“(Croton’s) approach emphasizes a spoken, rhetorical manner of playing and use of suitable affect in the dance movements. This results is a very warm, lively interpretation that often allows the music an astonishing amount of breathing space, while lending the dances a feeling of supple and spirited movement. The result is an extraordinarily differentiated recording, which makes undisturbed, concentrated listening a pleasurable experience.”  

THE GERMAN LUTE SOCIETY, Lauten-Info (1/2009) 

“Goal of this innovative CD: to play Bach on the archlute … The overall result is that Bach’s music sounds particularly easy and comfortable in the original keys… the Suite BWV 997 is tranquil, the resonances of the long bass strings permitting moderate tempi and therefore a good understanding of the compositional structures. The Suite BWV 995 in g-minor (especially the Prelude) sounds even better, being rich in noble harmonies and solemn cadences. The très viste sounds clear, and the dances flow naturally, with good spirit, good rhythmical sense, and particularly well-realized and well-integrated ornaments. The Suite BWV 1007 for cello (arranged by Peter) reconciles us with the single strings because they approximate more closely the deep and compact sonority of the original instrument. The interpretation is very lively (Courante, Menuets) and even more fluid and less heroic than on the cello! The disc concludes with ‘Bist du bei mir’ from the Anna Magdalena Bach Book, a beautiful song of popular origin, arranged here with majestic arpeggios which become more and more luminous. Bravo to Peter Croton for this innovative and pleasing CD!”  THE FRENCH LUTE SOCIETY, Pascale Boquet (March 2009)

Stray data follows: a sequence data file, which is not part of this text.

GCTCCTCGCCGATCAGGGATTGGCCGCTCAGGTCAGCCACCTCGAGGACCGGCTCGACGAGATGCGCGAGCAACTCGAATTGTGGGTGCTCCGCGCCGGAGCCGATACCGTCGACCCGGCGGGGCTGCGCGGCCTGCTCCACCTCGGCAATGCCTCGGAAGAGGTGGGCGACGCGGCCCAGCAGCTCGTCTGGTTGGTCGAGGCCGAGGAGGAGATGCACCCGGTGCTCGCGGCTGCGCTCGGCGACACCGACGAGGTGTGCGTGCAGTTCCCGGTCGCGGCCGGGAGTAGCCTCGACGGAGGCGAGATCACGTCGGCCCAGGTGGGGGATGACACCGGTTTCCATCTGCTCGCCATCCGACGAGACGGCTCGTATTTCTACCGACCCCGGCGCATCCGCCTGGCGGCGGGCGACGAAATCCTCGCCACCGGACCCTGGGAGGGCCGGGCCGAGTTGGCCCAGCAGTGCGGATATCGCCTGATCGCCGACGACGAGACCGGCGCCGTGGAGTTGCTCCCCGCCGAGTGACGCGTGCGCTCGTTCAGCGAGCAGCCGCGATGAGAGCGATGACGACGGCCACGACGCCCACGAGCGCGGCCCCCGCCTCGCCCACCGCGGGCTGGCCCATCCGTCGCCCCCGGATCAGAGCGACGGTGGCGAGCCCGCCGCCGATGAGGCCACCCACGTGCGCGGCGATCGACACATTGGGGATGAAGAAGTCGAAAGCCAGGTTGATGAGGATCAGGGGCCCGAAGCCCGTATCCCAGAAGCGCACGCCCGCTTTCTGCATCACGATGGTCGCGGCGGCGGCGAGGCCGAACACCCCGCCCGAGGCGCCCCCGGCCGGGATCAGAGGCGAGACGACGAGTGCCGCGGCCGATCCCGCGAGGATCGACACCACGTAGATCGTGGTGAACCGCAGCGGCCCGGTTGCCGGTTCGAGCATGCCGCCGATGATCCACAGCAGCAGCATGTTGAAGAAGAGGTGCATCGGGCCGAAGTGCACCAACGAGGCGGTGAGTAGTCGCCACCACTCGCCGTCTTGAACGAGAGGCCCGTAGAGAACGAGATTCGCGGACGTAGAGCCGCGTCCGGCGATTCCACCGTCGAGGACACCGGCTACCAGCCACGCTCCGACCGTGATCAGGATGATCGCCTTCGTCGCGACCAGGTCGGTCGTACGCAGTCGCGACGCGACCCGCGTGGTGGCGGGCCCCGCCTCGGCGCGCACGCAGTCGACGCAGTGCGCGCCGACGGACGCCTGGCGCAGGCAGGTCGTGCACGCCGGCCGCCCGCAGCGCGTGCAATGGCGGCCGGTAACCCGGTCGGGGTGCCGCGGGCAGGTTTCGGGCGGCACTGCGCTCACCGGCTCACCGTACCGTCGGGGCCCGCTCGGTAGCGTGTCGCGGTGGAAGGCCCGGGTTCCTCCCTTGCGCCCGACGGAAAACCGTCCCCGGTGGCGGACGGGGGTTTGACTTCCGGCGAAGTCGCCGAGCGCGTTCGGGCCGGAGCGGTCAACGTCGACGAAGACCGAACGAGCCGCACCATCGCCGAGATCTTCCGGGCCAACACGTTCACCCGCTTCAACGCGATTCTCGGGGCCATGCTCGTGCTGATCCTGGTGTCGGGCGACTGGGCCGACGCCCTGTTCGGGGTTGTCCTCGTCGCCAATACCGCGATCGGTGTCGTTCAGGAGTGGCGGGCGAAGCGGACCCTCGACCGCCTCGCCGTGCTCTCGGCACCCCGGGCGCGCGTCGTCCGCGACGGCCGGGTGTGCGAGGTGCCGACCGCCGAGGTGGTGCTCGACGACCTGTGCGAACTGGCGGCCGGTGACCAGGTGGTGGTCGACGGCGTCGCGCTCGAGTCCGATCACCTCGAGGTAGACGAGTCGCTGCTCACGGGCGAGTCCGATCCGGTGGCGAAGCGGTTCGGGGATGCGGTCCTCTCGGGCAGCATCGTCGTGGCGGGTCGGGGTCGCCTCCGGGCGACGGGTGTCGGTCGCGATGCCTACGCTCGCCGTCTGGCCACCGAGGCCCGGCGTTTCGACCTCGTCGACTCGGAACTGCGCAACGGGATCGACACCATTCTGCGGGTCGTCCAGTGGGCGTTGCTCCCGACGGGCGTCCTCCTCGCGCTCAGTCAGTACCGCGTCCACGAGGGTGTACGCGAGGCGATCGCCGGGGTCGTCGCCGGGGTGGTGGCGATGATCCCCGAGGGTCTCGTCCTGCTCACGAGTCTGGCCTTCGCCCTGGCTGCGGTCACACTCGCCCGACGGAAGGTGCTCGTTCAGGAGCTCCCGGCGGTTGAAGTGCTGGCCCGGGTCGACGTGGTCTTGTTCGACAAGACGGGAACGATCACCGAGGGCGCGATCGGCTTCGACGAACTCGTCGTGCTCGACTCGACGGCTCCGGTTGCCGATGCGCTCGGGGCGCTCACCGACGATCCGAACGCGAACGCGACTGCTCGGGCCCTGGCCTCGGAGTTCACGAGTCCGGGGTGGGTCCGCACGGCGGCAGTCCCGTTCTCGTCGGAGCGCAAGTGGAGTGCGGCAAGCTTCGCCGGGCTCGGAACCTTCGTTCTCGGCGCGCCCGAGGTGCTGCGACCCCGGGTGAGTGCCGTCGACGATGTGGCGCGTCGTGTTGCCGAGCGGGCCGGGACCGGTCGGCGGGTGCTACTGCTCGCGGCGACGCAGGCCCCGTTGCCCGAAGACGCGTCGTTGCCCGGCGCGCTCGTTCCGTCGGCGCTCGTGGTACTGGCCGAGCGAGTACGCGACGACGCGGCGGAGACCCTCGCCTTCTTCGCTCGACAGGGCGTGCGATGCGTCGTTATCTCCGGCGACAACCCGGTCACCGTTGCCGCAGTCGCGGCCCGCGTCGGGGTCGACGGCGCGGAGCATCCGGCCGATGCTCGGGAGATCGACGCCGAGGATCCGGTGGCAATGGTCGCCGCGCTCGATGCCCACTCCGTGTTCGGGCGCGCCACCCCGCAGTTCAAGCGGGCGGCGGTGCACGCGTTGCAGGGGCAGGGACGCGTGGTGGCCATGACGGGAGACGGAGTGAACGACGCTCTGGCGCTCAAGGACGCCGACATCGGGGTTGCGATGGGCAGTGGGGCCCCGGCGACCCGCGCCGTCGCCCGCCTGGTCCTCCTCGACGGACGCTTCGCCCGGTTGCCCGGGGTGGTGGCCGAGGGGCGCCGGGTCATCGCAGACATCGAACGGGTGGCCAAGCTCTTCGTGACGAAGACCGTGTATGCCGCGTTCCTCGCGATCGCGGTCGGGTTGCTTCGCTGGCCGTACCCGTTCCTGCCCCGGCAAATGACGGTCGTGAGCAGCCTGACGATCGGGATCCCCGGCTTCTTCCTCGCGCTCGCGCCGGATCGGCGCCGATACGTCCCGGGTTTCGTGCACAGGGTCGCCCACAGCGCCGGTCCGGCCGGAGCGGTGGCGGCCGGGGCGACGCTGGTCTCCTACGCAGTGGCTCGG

“…Peter Croton's Bach on the Italian lute, which greatly pleases the ears even if it may ruffle the feathers of the purists. … He records in a wood-panelled room, much more authentic than the churches so often used for what is, after all, secular chamber music… The sound is indeed wonderfully clear, sweet and direct”  


“Musically the performances work very well… very liquid phrasing with a minimum of noise. Croton writes that his early background as a folk and jazz guitarist enabled him to understand the rhetorical modes of Baroque music, and indeed his performances have a uniquely expressive, rhythmically flexible quality… It's not a question of direct jazz influence, but of an effort to embody a mood and communicate it to a listener. The sound is another strong point. Grasping the point, seemingly elusive for so many musicians, that pieces of this kind would have been performed in a small ‘chamber’ with likely wooden walls, not in a church, Croton chooses a wood-paneled room in a Basel studio and creates an intimate sound environment that perfectly complements his performances…”